Your skis should be fairly light, wider than normal and not too long. The introduction of what can be loosely dubbed freerando skis have rewritten the rules. With their large spatulas they can be skied much shorter, choose a ski around your own height to 10cm shorter. This will save weight too. The Dynastar Legend 4800 and Atomic Ambition? are good examples of this type of ski, they don't sacrifice as much as a pure touring ski in performance and are relatively light class, something that is important when you are climbing. The main thing against shaped skis for touring use are finding suitable skins and the fact that the edges will not grip as well as straighter skis on traverses, particularly on harder snow.

Free your heel and mind

Things are getting shorter, [[Gear/approach skis], such as the Kong Grimpeur and Rossignol Freestyle are no bigger than a pair of snow shoes. They adapt for various types of fixations, even snowboard boots. We are even experimenting with a pair of Decathlon Wed'ze mounted with Dynafit bindings for use in tight terrain.

You can use the same poles that you use on the piste if you change the baskets. Piste baskets are okay on a bashed piste but will disappear into powder. Telescopic poles aren’t strictly necessary and don’t always work that well, however they are easier to carry on a rucksack.

Comfortable and warm ski-boots are okay for the first few sorties. Randonée boots are a cross between hard shell mountaineering boots and ski boots. They are lighter, more flexible and will have avibram-type sole for walking. If you are desperate to buy ‘proper’ boots then the model depends on your ability: a good skier on all types of snow will be okay with lightweight randonée boots but they don’t hold feet well on descents, an average skier needs boots that will. Recommended for beginners on a budget are the Nordica TR12. A thermoformable inner boot is a good addition, at a price, being both warmer and lighter than the standard inner boot. More demanding skiers may like to consider the Scarpa Matrix or the Garmont Mega Ride G-Fit and Garmont Adrenalin or Scarpa Tornado, the latter two approach downhill boots in performances.

Ski touring bindings have two positions. Hinged for climbing and fixed for the descent. In the climbing position the heel is free and ski can easily be slid forward. Some bindings require special boots and this needs to be considered. Another possibility is the rando-clip, a free heeled binding that clips into normal ski binding for the ascent and is then stowed in the ruck-sack for the descent. This is a cheap way of getting into the sport but is not that well thought of by the experts… but they probably wear hair shirts too! The main disadvantage, apart from being laughed at, is the weight of the bindings in the rucksack. For step-in/step-out convenience consider the Dynafit, Naxo and Silvretta Pure range of bindings. They can be combined with a pair of lightweight downhill skis to be used equally on the piste. You will get curious looks from the gapers though. These bindings all have a weight penalty which is a problem for longer tours. Experts figure that a kilogramme on the foot is the same as three in the rucksack. Lighter bindings exist, the Dynafit Comfort is around 750 grammes and the Dynafit Tourlite Tech at 600 grammes. The Dynafit bindings are positively skeletal but still release well enough for ski touring use and are very robust.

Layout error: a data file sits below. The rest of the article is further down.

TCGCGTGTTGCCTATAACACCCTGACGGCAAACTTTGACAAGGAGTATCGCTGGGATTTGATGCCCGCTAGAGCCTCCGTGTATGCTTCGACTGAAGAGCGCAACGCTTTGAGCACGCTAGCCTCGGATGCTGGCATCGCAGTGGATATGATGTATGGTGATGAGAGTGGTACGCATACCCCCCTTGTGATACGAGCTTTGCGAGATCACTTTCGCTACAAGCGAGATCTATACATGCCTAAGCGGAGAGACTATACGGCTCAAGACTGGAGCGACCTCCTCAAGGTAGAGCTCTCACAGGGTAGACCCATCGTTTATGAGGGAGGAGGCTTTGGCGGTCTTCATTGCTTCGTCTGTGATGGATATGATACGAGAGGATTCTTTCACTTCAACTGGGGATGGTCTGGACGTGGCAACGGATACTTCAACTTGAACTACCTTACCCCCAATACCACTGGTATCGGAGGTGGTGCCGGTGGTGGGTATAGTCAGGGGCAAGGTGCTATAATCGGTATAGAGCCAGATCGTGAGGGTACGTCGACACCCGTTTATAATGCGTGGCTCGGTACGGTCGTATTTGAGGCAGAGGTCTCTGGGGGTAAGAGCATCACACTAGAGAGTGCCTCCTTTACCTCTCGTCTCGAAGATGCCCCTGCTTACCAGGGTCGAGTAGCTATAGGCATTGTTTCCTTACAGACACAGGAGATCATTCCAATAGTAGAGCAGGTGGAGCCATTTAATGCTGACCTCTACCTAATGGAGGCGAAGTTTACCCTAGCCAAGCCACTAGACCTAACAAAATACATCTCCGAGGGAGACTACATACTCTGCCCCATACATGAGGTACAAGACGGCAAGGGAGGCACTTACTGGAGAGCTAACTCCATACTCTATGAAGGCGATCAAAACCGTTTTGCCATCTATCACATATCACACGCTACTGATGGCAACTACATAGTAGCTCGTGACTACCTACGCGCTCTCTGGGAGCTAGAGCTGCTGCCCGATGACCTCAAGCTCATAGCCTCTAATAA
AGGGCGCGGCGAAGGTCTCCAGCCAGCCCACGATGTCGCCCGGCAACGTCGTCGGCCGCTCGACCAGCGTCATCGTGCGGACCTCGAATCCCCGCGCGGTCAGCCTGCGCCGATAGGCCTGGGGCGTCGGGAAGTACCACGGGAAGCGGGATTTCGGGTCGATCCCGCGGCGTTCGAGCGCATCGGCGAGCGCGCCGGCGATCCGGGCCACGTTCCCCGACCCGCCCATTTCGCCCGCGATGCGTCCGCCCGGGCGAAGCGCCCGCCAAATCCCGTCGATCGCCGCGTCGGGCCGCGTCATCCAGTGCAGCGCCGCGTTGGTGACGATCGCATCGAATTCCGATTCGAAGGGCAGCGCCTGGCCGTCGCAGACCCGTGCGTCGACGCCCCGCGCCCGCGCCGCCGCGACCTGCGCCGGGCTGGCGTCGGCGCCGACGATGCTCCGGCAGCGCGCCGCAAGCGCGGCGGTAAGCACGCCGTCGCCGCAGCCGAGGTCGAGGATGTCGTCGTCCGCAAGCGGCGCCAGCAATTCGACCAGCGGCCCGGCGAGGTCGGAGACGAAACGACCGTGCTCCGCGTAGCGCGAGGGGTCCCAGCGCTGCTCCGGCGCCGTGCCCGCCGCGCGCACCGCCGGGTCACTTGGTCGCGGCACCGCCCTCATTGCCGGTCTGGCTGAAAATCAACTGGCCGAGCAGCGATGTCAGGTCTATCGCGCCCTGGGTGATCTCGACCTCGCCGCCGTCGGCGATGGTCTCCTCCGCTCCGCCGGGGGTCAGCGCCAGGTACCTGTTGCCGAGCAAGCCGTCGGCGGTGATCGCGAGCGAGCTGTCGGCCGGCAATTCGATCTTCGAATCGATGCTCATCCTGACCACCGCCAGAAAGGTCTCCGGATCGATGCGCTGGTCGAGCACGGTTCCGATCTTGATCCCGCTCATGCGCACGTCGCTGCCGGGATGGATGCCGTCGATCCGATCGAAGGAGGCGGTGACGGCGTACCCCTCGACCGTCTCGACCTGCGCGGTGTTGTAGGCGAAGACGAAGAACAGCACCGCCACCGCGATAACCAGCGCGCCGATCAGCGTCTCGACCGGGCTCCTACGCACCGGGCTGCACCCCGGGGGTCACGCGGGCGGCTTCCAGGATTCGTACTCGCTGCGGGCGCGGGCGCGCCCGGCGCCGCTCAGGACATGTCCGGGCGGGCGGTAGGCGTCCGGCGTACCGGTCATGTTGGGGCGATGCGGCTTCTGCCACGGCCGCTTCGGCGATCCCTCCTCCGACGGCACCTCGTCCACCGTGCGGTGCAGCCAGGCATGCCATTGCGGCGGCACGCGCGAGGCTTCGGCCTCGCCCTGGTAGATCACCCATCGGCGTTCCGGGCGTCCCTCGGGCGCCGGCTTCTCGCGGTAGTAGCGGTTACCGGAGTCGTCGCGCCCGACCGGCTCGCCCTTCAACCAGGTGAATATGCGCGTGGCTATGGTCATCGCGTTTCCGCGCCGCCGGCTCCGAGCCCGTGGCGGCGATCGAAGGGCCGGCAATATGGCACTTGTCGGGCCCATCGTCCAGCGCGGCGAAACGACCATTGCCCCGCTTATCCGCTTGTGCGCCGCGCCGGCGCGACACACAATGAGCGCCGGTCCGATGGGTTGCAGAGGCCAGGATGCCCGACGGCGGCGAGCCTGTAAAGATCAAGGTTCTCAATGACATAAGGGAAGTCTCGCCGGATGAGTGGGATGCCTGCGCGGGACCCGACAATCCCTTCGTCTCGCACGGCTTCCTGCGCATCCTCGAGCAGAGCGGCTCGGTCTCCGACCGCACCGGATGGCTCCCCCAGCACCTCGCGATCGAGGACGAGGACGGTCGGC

backcountry bindings
Backcountry bindings are quite robust!

Skins are attached beneath the ski with glue. These can either be synthetic or Mohair. Synthetic will last longer but Mohair slides better. The skins stop the ski from slipping backwards when ascending, they are removed for the descent, the ski cleaned of glue, some people also apply wax but this is not entirely necessary. Tradition has it that the skins should be applied the evening before, ether at home or in the warmth of the refuge. They don’t always want to stick at 6am at 20 degrees below and trust me, there is nothing worse. Parabolic skis can have skins shaped to fit. Colltex sell three types of shaped skins and they claim they fit over 50 ski types. Pomoca make skins specially for certain models of parabolic skis. You can also by wide straight skins that you cut with a sharp knife.

When the snow is hard crampons (harscheisen or couteaux) can be attached to the bindings, including the rando-clip type. Crampons are no substitute for skins and should only be fixed where necessary, certainly not 10 metres from the car-park! Again buy the crampons to match the binding. It is advisable to fit crampons sooner rather than later. There is nothing worse than trying to put your crampons on in the middle of a 35 degree, icy traverse. The new Diamir Explore binding and the Dynafits let you fix crampons without removing boots, if you are flexible enough.